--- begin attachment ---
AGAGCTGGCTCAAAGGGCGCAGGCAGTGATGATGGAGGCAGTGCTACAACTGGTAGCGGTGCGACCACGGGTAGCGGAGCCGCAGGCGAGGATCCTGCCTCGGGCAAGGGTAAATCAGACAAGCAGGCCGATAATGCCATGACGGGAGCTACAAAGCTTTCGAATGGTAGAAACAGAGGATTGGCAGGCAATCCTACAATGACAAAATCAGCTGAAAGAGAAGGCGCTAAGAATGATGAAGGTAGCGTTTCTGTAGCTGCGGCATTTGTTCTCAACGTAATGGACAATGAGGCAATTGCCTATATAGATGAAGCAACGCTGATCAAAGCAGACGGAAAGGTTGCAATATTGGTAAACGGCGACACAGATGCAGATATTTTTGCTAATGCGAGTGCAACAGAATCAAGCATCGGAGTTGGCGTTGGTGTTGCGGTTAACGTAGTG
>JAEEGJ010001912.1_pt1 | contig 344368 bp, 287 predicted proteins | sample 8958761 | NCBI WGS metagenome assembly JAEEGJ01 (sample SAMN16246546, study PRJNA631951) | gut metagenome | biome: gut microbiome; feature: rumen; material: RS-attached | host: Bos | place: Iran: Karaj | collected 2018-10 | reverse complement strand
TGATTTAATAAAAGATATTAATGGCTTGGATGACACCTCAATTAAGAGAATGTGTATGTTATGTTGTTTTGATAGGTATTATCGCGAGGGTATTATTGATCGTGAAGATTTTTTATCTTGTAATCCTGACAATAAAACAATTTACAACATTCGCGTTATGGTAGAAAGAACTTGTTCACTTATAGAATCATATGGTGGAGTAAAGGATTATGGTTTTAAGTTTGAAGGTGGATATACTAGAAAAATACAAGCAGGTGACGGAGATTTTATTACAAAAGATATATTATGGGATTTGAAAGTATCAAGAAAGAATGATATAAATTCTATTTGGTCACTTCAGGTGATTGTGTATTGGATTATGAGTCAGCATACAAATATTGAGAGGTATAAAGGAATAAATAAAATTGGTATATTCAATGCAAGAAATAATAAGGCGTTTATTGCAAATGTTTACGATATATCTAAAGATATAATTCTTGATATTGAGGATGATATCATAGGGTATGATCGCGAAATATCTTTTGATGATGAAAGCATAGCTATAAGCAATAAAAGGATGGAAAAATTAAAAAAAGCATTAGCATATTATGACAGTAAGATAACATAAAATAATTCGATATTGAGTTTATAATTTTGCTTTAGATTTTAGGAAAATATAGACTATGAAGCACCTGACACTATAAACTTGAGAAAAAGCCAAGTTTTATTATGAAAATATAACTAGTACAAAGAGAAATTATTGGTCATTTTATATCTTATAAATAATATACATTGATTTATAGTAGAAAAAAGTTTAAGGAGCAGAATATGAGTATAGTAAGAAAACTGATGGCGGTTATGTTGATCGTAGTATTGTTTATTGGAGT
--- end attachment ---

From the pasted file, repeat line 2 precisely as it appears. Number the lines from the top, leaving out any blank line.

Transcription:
>JAEEGJ010001912.1_pt1 | contig 344368 bp, 287 predicted proteins | sample 8958761 | NCBI WGS metagenome assembly JAEEGJ01 (sample SAMN16246546, study PRJNA631951) | gut metagenome | biome: gut microbiome; feature: rumen; material: RS-attached | host: Bos | place: Iran: Karaj | collected 2018-10 | reverse complement strand